(Bloomberg) -- The Central Intelligence Agency is putting its clandestine history out in the open with a declassified trove of 12 million pages that’s available online.

Documents covering the agency’s work from the 1940s through 1990s were previously accessible -- but only by visiting the National Archives in College Park, Maryland. The CIA is required to declassify most records that are 25 years or older.

“This is one of the things that we think improves transparency for us, and it’s a simple thing” to make information “more widely available,” Joseph Lambert, the CIA’s director of information management, said in a phone interview.

Known as the CIA Records Search Tool, or CREST, the collection includes reports on policy and intelligence operations, with topics from the Cold War and Vietnam to terrorism and global economics. The agency continues to review documents for declassification, but the number of records to be assessed is growing rapidly, beyond the realm of humans “being able to scale to that kind of volume,” Lambert said.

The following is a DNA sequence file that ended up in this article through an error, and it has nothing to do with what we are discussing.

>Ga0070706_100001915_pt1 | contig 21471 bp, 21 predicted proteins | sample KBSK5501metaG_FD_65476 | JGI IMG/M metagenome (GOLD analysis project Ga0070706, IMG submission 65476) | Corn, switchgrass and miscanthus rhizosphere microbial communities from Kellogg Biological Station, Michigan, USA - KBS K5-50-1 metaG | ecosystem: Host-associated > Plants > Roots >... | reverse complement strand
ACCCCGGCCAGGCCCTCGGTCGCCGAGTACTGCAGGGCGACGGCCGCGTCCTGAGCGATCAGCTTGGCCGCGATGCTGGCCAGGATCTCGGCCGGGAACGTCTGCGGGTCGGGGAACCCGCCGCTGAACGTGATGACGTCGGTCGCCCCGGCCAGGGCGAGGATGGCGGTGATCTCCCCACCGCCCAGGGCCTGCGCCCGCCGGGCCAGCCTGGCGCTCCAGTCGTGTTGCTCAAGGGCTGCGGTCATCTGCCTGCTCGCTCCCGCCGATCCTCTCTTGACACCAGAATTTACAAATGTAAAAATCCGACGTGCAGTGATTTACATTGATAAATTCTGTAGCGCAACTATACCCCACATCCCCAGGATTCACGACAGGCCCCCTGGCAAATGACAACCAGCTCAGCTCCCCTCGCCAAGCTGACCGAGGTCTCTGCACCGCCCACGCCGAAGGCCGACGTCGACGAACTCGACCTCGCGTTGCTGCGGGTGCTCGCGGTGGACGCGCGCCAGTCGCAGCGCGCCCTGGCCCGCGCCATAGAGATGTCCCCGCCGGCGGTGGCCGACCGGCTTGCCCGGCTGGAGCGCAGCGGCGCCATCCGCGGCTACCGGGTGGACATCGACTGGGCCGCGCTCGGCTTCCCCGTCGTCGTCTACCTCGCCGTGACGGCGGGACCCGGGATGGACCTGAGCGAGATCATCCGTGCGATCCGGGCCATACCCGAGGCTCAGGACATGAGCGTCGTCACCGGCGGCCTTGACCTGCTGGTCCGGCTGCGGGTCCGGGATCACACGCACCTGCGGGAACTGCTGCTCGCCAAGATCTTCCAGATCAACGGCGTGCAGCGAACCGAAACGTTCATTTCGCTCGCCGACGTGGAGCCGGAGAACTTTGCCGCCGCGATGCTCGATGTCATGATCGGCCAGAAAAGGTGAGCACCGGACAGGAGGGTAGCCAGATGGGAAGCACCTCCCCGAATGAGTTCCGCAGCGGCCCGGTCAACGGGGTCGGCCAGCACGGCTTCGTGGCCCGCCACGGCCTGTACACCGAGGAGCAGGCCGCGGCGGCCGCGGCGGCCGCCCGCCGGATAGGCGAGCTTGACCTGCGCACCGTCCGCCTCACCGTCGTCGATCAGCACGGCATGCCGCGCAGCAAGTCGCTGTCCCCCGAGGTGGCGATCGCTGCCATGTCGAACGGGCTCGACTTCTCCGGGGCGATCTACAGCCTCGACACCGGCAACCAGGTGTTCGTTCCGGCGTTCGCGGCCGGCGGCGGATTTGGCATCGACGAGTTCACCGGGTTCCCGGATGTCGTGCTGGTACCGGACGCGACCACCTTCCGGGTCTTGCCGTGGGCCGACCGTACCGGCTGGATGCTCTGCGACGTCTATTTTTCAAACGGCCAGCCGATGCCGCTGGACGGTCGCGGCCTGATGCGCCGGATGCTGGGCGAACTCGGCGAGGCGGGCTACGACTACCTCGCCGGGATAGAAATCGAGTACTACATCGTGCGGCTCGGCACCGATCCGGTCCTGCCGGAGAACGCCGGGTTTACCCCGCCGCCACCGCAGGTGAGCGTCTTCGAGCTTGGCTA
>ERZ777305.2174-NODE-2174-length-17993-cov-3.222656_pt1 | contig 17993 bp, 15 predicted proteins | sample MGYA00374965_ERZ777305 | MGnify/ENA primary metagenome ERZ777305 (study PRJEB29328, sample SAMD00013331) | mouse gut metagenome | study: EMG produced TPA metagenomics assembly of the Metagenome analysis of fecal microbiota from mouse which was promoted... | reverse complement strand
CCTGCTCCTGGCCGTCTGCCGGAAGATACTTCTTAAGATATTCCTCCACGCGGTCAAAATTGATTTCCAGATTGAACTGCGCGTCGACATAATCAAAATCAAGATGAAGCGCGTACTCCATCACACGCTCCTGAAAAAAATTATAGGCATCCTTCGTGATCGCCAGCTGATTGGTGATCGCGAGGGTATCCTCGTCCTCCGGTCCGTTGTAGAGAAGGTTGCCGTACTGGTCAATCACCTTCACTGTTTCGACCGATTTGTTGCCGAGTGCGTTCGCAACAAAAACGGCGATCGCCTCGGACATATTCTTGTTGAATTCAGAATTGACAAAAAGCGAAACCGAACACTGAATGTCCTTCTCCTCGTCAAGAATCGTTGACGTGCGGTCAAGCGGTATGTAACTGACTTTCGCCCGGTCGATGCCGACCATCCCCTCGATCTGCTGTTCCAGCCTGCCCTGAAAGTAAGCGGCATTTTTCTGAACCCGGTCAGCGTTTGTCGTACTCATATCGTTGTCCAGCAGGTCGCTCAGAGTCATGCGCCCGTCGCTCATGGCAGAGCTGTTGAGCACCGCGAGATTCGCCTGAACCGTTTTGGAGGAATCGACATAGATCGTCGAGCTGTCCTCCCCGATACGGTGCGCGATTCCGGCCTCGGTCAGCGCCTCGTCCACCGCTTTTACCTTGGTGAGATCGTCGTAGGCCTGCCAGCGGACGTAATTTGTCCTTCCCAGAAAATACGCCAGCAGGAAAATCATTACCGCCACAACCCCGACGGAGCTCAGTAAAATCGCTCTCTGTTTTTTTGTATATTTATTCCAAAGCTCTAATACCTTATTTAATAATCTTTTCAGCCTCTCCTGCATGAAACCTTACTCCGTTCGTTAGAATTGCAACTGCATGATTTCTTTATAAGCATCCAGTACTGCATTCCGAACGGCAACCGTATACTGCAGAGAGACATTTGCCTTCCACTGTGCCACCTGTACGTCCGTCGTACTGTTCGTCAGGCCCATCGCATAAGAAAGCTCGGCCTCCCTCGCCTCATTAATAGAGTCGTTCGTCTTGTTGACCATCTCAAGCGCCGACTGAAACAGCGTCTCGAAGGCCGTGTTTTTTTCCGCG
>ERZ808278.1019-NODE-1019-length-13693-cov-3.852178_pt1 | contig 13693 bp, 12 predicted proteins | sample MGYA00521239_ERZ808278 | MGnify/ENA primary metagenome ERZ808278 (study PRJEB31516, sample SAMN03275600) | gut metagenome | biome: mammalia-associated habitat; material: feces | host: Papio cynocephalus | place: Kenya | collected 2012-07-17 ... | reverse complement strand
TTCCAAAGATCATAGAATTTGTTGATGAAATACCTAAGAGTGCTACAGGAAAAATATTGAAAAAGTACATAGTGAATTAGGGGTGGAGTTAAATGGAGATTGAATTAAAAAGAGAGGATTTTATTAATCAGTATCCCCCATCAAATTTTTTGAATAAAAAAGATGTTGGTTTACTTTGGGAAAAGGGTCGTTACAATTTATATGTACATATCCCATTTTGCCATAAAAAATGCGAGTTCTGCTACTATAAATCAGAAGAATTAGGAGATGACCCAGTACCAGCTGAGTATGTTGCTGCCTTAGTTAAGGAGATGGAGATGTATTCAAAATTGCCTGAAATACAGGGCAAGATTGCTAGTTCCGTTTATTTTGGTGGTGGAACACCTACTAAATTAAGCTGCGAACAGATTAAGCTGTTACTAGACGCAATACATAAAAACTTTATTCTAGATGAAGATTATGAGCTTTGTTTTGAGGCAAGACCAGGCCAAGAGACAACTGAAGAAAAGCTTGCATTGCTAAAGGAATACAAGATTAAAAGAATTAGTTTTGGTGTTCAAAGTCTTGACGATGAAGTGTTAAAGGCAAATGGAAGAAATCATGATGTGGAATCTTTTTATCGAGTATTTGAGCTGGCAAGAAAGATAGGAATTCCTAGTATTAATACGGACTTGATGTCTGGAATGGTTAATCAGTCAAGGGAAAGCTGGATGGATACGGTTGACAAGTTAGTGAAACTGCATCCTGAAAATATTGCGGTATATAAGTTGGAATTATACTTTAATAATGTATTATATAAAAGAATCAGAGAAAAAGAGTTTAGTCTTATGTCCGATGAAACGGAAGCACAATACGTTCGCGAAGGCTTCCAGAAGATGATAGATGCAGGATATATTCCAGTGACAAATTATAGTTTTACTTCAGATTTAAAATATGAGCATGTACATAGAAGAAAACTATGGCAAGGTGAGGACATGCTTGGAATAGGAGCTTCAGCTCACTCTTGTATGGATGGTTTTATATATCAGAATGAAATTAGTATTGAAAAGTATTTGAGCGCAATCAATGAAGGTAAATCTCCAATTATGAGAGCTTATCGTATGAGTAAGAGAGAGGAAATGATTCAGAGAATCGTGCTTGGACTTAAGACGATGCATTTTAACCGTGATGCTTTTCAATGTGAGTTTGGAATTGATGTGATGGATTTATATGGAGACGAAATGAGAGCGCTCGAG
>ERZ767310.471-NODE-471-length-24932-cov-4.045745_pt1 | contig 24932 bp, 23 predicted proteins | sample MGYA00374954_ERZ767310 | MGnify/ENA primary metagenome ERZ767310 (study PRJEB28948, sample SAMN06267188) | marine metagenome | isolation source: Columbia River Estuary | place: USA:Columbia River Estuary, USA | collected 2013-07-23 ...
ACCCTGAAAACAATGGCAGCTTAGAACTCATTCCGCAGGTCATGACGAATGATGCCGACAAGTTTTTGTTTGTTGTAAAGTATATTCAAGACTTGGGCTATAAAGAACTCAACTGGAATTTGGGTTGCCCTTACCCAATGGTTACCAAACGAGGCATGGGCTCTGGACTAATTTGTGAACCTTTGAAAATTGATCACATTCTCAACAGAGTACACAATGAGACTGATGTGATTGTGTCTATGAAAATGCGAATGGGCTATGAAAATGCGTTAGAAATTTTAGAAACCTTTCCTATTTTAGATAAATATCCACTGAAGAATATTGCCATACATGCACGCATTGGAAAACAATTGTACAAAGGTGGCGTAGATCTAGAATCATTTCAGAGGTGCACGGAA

Lambert said the agency is looking at emerging technology, including artificial intelligence and machine-learning tools, to help process the staggering amount of documents officials must pore through. That requires judging whether releasing the content would harm national security and redacting certain sensitive names and details.

“Human beings can only do so many pages,” Lambert said. “It’s a difficult endeavor to make sure that you can put together the right technologies to assist a human being going forward to scale to hundreds of millions of pages.”

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